3-D printing method advances electrically small antenna design

March 16, 2011 | Amateur Radio | By: Mark VandeWettering

Antenna design and manufacture has historically been pretty, well, primitive. There are reasons for this: early on, solving the large systems of equations to adequately model complex antennas was difficult. Luckily, advances in computers and software make that much more tractable. Now, we can design antennas with dozens or even hundreds of elements, and in complex three dimensional shapes. But manufacturing such antennas has been difficult. Hence, my interest in this article:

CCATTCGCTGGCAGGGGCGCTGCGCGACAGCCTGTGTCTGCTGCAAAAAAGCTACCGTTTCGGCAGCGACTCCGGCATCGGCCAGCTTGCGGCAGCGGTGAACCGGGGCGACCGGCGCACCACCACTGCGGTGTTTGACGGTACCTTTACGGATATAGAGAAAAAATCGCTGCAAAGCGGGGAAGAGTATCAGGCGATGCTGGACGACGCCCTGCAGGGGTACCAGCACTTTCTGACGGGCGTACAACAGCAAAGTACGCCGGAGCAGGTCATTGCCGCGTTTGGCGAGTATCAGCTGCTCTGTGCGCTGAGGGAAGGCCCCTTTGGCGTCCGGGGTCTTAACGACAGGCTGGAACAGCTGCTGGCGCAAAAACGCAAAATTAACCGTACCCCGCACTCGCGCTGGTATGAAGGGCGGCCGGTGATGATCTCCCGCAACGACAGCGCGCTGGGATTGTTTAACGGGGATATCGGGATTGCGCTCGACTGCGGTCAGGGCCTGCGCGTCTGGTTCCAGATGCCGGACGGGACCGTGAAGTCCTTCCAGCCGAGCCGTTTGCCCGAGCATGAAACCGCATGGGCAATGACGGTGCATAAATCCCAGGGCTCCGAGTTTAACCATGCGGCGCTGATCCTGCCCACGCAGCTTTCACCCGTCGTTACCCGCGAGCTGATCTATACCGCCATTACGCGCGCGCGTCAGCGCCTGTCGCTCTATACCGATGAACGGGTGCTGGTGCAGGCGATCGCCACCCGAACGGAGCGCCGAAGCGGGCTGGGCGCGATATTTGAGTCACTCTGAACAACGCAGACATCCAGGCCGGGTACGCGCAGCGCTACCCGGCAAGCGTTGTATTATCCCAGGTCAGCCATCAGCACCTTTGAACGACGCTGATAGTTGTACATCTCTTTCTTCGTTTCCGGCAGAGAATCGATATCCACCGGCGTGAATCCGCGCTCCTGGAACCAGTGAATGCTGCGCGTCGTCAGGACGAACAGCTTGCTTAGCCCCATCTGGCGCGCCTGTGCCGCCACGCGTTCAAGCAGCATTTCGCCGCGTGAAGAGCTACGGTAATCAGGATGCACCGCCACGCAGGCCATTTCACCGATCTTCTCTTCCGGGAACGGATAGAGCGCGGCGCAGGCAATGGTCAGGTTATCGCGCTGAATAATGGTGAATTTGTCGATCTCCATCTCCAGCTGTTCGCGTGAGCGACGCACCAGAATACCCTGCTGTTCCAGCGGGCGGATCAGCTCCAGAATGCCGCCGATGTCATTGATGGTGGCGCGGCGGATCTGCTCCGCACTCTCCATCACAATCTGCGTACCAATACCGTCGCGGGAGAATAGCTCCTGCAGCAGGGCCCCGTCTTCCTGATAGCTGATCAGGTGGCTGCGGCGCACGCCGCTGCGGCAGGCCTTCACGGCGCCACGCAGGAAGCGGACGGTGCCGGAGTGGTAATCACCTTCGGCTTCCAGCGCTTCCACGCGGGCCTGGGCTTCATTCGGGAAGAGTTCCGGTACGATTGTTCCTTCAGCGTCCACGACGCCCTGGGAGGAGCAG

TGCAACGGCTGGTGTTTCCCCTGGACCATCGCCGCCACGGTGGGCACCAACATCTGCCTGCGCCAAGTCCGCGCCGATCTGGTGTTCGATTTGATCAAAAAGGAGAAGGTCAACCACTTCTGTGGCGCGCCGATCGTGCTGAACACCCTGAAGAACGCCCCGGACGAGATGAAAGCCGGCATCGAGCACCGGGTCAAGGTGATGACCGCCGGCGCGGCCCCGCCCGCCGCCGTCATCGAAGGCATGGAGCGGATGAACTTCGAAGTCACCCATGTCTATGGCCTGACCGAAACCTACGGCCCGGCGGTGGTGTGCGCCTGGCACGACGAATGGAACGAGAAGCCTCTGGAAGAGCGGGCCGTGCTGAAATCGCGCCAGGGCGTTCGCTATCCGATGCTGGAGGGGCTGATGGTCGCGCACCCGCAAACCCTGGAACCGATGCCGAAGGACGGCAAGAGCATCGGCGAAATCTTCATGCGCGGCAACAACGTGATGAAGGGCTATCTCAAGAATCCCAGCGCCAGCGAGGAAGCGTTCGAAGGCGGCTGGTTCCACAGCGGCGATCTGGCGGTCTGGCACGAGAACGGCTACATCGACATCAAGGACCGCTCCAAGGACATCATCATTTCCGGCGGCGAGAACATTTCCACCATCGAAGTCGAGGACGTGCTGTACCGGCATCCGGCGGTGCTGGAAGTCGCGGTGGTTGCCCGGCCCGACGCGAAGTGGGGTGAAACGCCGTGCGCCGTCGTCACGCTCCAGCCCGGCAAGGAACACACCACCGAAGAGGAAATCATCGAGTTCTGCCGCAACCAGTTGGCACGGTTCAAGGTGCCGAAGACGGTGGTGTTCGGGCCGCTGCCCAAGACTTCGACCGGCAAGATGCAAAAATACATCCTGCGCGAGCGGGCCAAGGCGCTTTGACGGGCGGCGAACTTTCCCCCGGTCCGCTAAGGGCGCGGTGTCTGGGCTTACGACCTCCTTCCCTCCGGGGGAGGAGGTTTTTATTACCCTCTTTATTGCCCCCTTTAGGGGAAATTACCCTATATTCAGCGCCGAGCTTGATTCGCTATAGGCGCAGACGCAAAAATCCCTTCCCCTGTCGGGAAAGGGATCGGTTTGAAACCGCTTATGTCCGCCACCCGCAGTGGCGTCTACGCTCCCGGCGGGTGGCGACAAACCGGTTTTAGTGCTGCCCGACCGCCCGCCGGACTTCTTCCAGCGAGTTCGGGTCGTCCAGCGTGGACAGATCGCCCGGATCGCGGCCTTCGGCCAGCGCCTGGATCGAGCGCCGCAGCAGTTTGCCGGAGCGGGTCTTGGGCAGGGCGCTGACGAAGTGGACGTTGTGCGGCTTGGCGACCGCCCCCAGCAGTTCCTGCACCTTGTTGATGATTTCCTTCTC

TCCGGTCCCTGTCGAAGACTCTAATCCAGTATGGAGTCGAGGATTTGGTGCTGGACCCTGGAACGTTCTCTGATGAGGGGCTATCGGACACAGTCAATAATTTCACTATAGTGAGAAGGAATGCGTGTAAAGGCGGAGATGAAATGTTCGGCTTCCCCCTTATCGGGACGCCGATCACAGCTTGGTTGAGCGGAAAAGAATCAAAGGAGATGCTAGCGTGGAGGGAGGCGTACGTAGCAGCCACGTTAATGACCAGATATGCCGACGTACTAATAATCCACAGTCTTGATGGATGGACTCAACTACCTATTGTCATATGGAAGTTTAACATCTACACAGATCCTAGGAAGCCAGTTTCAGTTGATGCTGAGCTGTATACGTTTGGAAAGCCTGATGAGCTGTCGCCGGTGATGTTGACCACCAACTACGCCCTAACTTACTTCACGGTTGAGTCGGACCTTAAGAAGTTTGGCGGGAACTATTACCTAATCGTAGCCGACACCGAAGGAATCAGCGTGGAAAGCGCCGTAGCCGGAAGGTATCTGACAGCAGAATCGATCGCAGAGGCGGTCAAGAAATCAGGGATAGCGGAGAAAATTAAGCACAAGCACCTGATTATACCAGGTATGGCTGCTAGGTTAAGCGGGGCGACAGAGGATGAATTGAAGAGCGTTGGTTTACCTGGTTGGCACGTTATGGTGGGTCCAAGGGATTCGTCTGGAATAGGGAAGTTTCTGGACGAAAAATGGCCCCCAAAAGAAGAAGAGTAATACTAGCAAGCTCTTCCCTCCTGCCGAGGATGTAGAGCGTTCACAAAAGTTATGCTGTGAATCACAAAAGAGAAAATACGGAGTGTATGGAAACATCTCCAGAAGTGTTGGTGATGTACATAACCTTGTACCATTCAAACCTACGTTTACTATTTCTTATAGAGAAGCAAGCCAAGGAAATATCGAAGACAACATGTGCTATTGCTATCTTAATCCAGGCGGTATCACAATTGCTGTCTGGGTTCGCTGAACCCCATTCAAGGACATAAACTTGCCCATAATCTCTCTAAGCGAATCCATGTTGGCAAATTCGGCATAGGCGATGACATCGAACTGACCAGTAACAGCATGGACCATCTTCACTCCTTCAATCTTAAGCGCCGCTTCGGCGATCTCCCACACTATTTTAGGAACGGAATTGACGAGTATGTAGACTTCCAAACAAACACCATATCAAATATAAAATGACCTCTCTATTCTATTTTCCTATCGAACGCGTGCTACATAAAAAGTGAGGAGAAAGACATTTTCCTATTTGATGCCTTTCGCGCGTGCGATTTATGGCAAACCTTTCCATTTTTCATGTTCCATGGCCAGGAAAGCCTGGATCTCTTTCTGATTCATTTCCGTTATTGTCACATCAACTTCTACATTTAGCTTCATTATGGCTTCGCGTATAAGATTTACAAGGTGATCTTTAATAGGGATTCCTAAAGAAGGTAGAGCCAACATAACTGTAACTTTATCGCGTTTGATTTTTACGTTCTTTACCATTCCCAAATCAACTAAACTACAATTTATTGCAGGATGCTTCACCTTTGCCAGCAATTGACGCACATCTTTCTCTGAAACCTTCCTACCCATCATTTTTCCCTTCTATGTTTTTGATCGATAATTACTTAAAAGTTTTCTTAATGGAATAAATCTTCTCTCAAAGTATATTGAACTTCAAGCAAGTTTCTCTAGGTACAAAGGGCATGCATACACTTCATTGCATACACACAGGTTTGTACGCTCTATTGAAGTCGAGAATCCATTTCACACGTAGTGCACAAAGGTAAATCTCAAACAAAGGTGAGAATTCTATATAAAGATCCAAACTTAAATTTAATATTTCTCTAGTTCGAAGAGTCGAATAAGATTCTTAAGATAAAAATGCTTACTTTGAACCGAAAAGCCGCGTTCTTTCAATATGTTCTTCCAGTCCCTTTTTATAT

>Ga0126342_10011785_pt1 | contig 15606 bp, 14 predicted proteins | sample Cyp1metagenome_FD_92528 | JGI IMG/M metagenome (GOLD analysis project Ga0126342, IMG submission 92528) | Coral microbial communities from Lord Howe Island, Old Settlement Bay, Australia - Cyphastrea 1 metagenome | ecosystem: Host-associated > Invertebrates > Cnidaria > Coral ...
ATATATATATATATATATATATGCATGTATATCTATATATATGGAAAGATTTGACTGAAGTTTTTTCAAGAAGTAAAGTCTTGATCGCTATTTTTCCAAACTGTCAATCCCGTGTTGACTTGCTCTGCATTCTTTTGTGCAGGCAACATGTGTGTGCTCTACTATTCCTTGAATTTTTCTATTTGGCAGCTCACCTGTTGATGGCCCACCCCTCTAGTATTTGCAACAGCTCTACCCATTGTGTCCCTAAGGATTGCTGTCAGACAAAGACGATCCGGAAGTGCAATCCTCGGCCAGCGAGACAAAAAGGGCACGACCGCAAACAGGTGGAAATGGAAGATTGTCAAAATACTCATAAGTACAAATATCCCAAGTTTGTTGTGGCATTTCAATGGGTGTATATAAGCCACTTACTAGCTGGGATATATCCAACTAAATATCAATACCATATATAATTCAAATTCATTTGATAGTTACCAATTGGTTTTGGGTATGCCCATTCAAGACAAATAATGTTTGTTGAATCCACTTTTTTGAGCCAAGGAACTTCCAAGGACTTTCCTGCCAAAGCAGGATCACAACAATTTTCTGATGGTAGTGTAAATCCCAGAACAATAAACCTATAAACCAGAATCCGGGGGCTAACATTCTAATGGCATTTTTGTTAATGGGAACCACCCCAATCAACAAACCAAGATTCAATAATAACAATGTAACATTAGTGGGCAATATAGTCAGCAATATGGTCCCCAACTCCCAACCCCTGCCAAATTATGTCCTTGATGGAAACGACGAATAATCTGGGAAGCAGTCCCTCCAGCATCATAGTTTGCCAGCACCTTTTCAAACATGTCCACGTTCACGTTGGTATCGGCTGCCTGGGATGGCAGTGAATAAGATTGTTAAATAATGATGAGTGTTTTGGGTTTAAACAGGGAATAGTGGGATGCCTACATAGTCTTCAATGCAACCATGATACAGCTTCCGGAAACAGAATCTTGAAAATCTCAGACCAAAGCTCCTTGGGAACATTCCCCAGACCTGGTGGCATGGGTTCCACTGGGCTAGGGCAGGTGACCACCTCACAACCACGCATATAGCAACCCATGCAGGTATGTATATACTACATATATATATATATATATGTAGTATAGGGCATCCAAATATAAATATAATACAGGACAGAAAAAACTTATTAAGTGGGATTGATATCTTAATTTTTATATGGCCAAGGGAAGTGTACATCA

3-D printing method advances electrically small antenna design.

According to Bernhard, these antennas are electrically small relative to a wavelength (typically a twelfth of a wavelength or less) and exhibit performance metrics that are an order of magnitude better than those realized by monopole antenna designs.

Haven’t had time to rundown the original article yet, but it seems really intriguing. More later.

Addendum: Here’s a link to the article in PDF format, thankfully not behind a pay wall. I’ll find time to read it at lunch time.

Share Button
Be Sociable, Share!

Write a comment






1 + seven =